During these years, Madden met the influential French Structuralist art critic Marcelin Pleynet, who championed the French version of Minimalism, peinture-peinture, and spoke of the qualities of pure painting. There is no doubt that Madden’s work considers the inherent qualities of the medium, creating space with matter, light and colour. It seems clear, however, that Madden has been interested in symbolic potential throughout. One could say that these paintings, like most of her work, are about how meaning is conveyed through paint and also a reflection of which kind of meaning – ranging from pure matter to different kinds of symbolism.
The subject of windows and doorways is continued with an especially strong series of works that was made in response to the incredibly beautiful frescoes of the Villa of the Mysteries in Pompeii, which portray some Dionysian rites. Madden had kept a photograph of these frescoes which had belonged to her father. Pompeii, as everybody knows, was abruptly destroyed by the eruption of Vesuvius, and stands as a monument of life frozen in time as a result of a terrible natural disaster. It is a place loaded with meaning – one can easily understand Madden’s interest in it. Pompeii is a sort of memorial, but what we see there is not symbolical but real. Life in the city disappeared, but we can easily reconstruct how people had gone about their everyday business in the years leading up to the eruption. The cultic frescoes in one particular house in the city, on the other hand, refer to secret knowledge, something closer to the realm of art.
There are other narratives at play in works from this period: for example, Antigone and Polynices (1985) refers to the story of Antigone defying the law because of her love and respect for her dead brother. Aidan Dunne sees these works as being in the wake of the return to figuration in the 1980s, although realizing that Madden has always favoured anchoring her images in something specific.4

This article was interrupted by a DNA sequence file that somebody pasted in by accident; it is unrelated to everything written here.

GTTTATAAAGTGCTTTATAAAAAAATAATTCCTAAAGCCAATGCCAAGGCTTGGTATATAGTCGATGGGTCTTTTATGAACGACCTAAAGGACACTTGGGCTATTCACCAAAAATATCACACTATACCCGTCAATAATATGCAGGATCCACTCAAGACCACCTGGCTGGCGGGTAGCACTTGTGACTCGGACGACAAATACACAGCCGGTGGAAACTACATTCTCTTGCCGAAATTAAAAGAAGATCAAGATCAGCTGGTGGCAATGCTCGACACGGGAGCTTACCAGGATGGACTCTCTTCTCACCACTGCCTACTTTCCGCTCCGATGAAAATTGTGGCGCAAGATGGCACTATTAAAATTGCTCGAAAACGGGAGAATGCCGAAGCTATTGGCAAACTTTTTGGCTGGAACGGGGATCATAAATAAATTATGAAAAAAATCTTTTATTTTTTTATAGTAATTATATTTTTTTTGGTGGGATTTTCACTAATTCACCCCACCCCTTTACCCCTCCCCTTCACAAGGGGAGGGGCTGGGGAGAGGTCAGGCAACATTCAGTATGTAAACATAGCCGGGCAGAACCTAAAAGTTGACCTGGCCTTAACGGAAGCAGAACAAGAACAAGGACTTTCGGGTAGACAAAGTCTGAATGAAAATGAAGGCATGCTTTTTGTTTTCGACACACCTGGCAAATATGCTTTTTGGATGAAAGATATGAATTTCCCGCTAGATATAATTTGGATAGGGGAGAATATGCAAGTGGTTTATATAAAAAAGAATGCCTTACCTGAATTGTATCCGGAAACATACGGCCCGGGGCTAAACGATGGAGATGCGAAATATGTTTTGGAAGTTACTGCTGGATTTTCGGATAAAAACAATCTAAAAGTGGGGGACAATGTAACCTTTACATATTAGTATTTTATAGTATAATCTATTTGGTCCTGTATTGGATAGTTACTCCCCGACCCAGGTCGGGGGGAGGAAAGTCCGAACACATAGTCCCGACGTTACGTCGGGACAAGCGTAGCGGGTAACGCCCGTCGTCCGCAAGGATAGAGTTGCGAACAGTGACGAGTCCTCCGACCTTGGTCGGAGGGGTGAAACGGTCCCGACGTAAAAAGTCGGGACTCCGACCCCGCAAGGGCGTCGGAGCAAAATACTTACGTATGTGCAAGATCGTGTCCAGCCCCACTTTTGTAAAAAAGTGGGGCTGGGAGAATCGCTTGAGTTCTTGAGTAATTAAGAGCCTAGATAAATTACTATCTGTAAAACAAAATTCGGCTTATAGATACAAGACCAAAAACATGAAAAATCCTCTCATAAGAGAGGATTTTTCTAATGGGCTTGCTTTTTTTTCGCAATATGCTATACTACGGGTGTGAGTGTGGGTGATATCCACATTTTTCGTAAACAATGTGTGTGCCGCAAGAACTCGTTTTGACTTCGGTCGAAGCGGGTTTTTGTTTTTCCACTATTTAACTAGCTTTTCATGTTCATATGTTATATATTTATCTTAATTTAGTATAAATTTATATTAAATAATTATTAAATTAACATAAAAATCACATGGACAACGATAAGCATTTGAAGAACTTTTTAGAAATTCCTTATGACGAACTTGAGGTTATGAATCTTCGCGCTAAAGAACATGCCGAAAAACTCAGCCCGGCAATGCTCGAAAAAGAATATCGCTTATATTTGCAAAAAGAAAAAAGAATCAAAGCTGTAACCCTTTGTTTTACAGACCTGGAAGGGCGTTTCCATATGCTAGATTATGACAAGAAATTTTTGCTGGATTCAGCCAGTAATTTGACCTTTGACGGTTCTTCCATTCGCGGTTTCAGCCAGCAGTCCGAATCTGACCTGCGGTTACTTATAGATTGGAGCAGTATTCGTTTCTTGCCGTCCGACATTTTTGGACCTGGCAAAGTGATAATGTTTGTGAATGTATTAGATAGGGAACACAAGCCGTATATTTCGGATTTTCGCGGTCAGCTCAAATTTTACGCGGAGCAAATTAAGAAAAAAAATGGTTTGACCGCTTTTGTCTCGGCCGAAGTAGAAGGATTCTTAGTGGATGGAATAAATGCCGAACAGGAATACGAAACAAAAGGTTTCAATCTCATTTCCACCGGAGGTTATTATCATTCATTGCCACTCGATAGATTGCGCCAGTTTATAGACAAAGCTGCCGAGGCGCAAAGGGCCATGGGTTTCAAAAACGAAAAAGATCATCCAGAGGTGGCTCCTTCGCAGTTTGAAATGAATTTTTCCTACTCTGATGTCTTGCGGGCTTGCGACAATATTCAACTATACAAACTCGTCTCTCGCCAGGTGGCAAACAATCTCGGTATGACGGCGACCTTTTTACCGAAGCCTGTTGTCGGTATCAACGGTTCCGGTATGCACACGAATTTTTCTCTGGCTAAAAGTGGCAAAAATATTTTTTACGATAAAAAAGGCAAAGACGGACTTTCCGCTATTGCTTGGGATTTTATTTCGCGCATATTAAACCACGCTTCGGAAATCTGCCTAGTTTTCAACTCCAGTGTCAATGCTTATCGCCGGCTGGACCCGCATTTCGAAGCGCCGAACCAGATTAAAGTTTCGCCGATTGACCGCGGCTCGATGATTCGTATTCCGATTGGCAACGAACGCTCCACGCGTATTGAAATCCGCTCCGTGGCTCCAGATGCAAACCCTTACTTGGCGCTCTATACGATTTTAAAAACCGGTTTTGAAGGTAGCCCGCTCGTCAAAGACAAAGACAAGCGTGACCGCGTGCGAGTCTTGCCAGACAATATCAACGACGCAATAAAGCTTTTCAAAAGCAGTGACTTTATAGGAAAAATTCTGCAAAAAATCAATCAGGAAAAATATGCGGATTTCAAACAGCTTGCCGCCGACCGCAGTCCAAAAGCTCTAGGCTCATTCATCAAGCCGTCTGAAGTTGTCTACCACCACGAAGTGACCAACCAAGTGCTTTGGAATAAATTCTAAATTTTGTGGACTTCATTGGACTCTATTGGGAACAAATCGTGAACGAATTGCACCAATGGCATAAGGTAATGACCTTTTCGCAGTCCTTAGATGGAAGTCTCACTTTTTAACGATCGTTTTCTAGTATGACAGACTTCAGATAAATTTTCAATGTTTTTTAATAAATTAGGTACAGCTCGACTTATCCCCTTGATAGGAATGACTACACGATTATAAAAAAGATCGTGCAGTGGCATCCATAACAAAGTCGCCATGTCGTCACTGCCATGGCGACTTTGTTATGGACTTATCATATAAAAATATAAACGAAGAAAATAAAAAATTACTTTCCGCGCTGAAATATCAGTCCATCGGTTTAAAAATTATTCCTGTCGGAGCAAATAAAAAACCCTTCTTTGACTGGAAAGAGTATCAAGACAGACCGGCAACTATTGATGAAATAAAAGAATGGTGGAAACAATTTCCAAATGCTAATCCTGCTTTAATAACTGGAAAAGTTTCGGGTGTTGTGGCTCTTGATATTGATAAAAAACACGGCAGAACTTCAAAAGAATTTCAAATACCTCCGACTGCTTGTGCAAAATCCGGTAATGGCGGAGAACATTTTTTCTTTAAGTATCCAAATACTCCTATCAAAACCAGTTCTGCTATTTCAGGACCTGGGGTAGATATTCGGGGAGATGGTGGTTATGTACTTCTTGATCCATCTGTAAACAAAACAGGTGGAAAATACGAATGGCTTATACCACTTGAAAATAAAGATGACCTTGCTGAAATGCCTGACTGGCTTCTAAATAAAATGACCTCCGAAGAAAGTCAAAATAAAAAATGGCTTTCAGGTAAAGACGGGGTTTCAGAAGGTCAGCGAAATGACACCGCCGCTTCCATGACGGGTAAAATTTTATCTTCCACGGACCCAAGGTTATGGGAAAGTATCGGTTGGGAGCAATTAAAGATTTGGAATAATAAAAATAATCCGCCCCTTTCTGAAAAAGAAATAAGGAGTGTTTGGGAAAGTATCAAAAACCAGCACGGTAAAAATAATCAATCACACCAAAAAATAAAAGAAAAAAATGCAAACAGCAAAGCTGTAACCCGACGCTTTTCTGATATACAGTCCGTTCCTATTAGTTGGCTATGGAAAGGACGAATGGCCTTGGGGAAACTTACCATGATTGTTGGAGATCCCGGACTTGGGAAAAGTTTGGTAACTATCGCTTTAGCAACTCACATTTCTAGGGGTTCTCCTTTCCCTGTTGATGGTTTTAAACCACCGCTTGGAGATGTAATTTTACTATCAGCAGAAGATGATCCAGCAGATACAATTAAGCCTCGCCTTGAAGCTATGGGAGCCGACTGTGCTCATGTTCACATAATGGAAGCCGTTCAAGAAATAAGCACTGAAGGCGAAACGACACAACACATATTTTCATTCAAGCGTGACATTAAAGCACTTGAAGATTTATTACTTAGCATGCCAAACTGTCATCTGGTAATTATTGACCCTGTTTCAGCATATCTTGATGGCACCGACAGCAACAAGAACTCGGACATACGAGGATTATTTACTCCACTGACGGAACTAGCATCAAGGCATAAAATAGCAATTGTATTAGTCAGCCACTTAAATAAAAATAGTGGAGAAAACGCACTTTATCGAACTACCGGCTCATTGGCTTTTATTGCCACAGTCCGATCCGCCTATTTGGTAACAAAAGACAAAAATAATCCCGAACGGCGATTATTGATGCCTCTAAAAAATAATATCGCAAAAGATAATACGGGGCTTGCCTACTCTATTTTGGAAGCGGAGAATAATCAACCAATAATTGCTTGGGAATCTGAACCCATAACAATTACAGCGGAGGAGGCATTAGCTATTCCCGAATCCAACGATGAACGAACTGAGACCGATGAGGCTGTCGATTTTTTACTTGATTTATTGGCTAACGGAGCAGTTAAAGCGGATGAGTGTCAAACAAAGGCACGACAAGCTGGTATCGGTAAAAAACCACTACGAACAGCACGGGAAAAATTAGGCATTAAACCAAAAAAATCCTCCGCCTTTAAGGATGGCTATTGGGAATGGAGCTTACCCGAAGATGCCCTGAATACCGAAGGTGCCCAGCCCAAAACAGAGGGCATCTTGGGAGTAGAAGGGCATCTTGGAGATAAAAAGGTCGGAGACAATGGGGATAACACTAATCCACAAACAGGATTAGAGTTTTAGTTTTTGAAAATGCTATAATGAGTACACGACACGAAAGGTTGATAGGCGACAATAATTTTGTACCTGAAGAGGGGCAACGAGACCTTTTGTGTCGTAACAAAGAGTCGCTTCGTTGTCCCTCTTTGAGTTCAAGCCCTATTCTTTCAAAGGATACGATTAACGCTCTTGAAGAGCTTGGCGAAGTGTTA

Immediately after the Pompeii paintings, at the end of the 1980s, Madden made a series of paintings about the sea and another about nocturnal gardens, both evidently Romantic subjects. The gardens – including Le Jardin (The garden, 1988) and Night Garden (1990) – are figurative paintings, although the use of non-naturalistic blue implies that atmosphere is more important than verisimilitude. In these paintings, Madden paints spaces within spaces, nature and architecture intertwined, presenting somehow some kind of theatrical stage. In Chemins éclairés (Lit paths, 1988), some areas of the garden are illuminated, as if waiting for someone to arrive, if it is not the light itself that was being expected. The subject of the presence of light is repeated in paintings like Sea Change (1989) or Sea Box (1990), where light creates geometrical or cubical shapes on a blue background that stands for the sea as a symbolic realm. These paintings are again abstract, or very ambiguous, compared to her other 1980s paintings. The light is somehow an element of order, or an emblem of reason and organization, over a beautiful gestural blue field. Order and chaos, however, do not establish a hierarchical relationship, but live in a mysterious (but comfortable) symbiosis.